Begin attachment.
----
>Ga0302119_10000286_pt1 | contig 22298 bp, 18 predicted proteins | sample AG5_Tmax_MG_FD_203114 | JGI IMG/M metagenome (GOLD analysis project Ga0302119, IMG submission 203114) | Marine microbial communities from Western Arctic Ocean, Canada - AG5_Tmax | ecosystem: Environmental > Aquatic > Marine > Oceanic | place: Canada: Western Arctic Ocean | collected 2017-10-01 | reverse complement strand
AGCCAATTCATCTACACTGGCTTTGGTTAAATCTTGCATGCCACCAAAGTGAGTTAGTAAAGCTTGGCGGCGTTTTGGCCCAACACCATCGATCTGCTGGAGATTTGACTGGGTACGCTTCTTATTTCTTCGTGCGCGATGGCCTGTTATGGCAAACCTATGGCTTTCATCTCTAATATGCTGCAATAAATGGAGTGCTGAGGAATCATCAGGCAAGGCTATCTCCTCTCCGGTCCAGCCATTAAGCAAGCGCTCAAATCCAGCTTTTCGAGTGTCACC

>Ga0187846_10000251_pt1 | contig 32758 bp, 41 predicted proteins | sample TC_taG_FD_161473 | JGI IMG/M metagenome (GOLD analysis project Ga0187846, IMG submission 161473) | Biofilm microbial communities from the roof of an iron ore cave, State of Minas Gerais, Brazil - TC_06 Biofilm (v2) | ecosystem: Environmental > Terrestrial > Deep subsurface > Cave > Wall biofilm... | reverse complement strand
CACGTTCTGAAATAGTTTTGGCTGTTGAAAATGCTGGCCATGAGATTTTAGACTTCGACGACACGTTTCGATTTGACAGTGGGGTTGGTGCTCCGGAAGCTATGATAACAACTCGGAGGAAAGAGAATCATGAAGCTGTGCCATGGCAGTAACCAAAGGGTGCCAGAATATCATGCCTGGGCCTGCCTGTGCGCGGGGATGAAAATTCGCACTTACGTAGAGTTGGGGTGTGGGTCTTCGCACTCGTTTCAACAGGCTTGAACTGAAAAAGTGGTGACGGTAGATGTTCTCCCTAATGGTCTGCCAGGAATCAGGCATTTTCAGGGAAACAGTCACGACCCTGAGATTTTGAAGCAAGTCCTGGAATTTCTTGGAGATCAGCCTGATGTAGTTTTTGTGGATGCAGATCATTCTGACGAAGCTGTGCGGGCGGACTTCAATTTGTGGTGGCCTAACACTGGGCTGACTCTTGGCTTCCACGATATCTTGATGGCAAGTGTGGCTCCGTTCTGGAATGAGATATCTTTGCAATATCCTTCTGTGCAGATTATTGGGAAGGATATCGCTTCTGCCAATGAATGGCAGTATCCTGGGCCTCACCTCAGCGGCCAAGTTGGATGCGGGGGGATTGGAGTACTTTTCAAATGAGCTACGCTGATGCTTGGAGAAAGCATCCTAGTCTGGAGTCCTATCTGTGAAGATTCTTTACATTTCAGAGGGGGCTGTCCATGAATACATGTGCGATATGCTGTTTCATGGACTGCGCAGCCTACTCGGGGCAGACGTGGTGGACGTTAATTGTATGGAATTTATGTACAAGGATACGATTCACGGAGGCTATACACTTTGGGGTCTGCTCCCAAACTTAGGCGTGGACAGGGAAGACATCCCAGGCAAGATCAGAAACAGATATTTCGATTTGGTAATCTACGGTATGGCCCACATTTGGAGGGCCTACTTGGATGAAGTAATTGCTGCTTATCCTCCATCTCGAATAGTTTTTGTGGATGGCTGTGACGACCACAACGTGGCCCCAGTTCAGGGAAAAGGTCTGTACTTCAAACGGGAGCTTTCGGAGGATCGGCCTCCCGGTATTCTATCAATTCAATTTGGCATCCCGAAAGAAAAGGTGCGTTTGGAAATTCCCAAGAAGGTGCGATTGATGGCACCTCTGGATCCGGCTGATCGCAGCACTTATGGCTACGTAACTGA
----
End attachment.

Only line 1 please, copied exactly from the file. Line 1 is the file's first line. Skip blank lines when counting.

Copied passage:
>Ga0302119_10000286_pt1 | contig 22298 bp, 18 predicted proteins | sample AG5_Tmax_MG_FD_203114 | JGI IMG/M metagenome (GOLD analysis project Ga0302119, IMG submission 203114) | Marine microbial communities from Western Arctic Ocean, Canada - AG5_Tmax | ecosystem: Environmental > Aquatic > Marine > Oceanic | place: Canada: Western Arctic Ocean | collected 2017-10-01 | reverse complement strand